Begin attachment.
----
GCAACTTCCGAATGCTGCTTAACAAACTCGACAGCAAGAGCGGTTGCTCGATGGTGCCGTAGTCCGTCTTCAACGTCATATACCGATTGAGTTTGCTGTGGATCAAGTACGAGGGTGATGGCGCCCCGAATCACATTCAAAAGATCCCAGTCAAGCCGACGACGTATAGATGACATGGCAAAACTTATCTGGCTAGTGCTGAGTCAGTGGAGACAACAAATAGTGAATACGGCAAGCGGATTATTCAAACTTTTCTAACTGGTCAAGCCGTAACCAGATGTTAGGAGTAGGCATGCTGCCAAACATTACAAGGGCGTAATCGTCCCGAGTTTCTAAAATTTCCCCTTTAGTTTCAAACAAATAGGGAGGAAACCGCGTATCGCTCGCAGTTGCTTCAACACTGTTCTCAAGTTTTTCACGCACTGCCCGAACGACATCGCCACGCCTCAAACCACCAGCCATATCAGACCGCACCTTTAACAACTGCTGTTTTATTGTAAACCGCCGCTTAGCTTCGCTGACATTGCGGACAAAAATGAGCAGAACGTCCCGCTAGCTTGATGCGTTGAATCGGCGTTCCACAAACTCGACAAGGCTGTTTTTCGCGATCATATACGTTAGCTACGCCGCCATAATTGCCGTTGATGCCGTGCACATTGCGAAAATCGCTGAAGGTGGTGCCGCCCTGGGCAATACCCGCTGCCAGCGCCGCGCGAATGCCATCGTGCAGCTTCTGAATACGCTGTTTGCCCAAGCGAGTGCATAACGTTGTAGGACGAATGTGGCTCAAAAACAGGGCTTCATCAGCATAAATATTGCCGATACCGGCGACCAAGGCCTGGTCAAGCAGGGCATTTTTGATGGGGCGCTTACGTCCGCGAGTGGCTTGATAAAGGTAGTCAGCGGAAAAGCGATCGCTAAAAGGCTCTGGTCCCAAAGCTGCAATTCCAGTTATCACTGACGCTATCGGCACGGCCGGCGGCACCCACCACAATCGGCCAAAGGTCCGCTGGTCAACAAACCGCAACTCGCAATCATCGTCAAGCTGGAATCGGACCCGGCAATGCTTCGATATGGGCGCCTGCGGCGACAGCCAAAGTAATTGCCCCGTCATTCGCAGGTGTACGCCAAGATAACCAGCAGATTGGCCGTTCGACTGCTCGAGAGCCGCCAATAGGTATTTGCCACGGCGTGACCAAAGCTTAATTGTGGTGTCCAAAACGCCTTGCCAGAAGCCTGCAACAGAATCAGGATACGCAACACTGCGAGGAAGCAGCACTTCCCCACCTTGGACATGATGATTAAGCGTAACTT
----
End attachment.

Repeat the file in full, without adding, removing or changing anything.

GCAACTTCCGAATGCTGCTTAACAAACTCGACAGCAAGAGCGGTTGCTCGATGGTGCCGTAGTCCGTCTTCAACGTCATATACCGATTGAGTTTGCTGTGGATCAAGTACGAGGGTGATGGCGCCCCGAATCACATTCAAAAGATCCCAGTCAAGCCGACGACGTATAGATGACATGGCAAAACTTATCTGGCTAGTGCTGAGTCAGTGGAGACAACAAATAGTGAATACGGCAAGCGGATTATTCAAACTTTTCTAACTGGTCAAGCCGTAACCAGATGTTAGGAGTAGGCATGCTGCCAAACATTACAAGGGCGTAATCGTCCCGAGTTTCTAAAATTTCCCCTTTAGTTTCAAACAAATAGGGAGGAAACCGCGTATCGCTCGCAGTTGCTTCAACACTGTTCTCAAGTTTTTCACGCACTGCCCGAACGACATCGCCACGCCTCAAACCACCAGCCATATCAGACCGCACCTTTAACAACTGCTGTTTTATTGTAAACCGCCGCTTAGCTTCGCTGACATTGCGGACAAAAATGAGCAGAACGTCCCGCTAGCTTGATGCGTTGAATCGGCGTTCCACAAACTCGACAAGGCTGTTTTTCGCGATCATATACGTTAGCTACGCCGCCATAATTGCCGTTGATGCCGTGCACATTGCGAAAATCGCTGAAGGTGGTGCCGCCCTGGGCAATACCCGCTGCCAGCGCCGCGCGAATGCCATCGTGCAGCTTCTGAATACGCTGTTTGCCCAAGCGAGTGCATAACGTTGTAGGACGAATGTGGCTCAAAAACAGGGCTTCATCAGCATAAATATTGCCGATACCGGCGACCAAGGCCTGGTCAAGCAGGGCATTTTTGATGGGGCGCTTACGTCCGCGAGTGGCTTGATAAAGGTAGTCAGCGGAAAAGCGATCGCTAAAAGGCTCTGGTCCCAAAGCTGCAATTCCAGTTATCACTGACGCTATCGGCACGGCCGGCGGCACCCACCACAATCGGCCAAAGGTCCGCTGGTCAACAAACCGCAACTCGCAATCATCGTCAAGCTGGAATCGGACCCGGCAATGCTTCGATATGGGCGCCTGCGGCGACAGCCAAAGTAATTGCCCCGTCATTCGCAGGTGTACGCCAAGATAACCAGCAGATTGGCCGTTCGACTGCTCGAGAGCCGCCAATAGGTATTTGCCACGGCGTGACCAAAGCTTAATTGTGGTGTCCAAAACGCCTTGCCAGAAGCCTGCAACAGAATCAGGATACGCAACACTGCGAGGAAGCAGCACTTCCCCACCTTGGACATGATGATTAAGCGTAACTT